Virginia Opossums breed two or three times each year, from February through September. The average litter contains six to nine babies. Opossums remain in the mother's pouch until they are two months old. Between two and four months of age, they may ride on their mother's back and are dependent on the mother for help in finding food and shelter.
If you find a baby opossum:
Is the animal injured (bleeding, broken bones, wounds, deformity, etc.)?
- If YES, contact your nearest wildlife veterinarian or rehabilitator.
- If NO, opossums that are at least 8 inches long from tip of nose to the base of the tail (do not include the tail) and weigh more than 7.25 ounces or 200 grams are old enough to survive on their own in the wild and do not need human intervention.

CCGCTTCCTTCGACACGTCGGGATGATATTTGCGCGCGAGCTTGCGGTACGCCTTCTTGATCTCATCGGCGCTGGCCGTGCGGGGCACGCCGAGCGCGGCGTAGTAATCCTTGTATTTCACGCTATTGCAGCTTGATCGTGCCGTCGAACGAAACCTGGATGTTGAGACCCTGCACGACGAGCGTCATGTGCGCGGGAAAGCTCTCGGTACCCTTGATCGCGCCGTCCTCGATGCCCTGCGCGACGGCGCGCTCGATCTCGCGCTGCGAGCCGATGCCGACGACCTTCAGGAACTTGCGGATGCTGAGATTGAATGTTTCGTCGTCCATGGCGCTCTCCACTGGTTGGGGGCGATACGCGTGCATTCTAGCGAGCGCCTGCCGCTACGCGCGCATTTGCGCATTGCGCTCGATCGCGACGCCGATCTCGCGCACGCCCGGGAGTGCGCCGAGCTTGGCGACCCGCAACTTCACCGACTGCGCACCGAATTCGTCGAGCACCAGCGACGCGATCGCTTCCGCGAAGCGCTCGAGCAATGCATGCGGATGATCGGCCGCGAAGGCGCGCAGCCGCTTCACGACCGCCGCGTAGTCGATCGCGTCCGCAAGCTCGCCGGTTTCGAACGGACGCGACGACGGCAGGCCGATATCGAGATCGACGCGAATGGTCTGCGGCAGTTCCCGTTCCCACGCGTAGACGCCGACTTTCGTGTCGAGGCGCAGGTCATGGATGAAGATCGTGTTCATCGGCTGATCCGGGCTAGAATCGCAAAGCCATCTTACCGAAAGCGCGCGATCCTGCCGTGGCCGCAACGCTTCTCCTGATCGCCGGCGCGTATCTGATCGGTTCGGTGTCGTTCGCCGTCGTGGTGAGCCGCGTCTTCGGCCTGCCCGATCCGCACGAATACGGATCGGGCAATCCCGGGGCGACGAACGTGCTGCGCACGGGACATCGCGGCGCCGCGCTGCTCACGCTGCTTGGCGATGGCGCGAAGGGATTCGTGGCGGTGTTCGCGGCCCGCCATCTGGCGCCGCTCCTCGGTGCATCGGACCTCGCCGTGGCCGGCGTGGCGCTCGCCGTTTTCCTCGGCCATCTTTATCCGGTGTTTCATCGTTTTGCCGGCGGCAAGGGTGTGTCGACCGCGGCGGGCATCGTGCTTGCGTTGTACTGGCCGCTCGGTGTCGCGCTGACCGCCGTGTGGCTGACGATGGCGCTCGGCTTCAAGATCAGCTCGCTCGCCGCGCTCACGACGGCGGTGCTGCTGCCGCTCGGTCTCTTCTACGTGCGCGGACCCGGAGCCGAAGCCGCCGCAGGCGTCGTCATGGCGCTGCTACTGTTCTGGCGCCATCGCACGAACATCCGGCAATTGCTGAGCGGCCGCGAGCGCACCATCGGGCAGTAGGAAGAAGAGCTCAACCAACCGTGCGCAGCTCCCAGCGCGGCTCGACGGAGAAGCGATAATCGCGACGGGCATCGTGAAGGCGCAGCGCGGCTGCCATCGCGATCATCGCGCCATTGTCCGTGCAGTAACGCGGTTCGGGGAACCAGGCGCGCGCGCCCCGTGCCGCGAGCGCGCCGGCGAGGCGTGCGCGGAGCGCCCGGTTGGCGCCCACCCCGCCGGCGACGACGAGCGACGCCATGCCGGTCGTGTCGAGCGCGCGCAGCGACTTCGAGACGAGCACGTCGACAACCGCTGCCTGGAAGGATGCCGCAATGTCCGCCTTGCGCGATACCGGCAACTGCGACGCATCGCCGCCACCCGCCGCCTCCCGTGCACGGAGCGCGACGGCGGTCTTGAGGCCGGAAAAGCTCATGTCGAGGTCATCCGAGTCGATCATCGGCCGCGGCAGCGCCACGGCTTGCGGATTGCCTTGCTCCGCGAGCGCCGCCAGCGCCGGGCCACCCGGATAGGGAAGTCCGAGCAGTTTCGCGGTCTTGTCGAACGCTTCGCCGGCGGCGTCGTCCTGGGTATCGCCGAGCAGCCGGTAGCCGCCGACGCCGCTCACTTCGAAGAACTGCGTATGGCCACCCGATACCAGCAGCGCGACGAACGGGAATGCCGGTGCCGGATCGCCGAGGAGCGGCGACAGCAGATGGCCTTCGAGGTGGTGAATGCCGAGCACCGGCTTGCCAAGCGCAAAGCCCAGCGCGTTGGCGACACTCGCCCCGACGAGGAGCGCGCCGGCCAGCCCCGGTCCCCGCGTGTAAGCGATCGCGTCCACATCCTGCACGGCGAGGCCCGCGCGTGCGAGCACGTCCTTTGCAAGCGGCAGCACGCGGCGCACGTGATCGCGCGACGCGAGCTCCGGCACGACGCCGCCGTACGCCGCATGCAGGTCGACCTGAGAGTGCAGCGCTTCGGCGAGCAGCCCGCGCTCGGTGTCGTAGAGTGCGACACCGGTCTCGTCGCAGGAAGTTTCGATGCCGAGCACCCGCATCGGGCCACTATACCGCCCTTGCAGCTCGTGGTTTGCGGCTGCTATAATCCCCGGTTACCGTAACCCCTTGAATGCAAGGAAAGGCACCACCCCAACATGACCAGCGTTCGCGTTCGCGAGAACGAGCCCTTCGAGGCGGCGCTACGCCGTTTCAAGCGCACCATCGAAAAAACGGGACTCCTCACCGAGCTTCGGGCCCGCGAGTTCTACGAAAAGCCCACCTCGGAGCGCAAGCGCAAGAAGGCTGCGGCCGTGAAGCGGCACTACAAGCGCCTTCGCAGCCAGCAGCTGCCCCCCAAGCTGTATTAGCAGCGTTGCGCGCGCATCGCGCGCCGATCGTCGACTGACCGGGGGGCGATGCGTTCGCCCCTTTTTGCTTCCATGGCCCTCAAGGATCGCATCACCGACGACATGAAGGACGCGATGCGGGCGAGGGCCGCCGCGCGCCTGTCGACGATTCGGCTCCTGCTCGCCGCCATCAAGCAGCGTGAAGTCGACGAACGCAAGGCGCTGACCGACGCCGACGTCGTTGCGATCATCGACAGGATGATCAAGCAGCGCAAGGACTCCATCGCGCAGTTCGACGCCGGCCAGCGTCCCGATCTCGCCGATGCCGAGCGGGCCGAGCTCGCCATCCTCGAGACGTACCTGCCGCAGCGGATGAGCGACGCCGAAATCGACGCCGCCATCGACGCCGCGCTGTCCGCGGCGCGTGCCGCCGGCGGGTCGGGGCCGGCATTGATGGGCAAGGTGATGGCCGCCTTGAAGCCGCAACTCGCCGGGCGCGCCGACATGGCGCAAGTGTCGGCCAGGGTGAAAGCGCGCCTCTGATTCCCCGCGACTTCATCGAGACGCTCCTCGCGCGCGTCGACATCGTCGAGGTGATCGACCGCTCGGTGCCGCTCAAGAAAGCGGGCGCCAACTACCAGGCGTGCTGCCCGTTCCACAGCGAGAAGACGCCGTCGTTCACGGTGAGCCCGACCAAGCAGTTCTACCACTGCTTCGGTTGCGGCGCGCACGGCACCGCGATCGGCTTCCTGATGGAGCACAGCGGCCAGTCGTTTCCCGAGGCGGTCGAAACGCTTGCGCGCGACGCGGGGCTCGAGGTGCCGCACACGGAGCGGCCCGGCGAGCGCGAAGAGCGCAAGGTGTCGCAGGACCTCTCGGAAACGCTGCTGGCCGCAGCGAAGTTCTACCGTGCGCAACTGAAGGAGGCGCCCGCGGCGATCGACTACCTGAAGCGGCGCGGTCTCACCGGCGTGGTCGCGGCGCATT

If the opossum does not meet these size and weight criteria, contact a state permitted wildlife rehabilitator immediately. Opossum babies are often found crawling around next to their dead mother [often after the mother has been killed by a car] and will not survive at this age without human care.
To handle the infant, wear latex medical-type gloves inside leather gloves. Do not have any contact with saliva from the infant.
NOTE: Raising a wild animal in captivity is illegal unless you have a state permit. For information on how you can become a permitted wildlife rehabilitator, contact the Wildlife Center of Virginia, the Virginia Department of Game and Inland Fisheries [PDF] or your state's wildlife agency.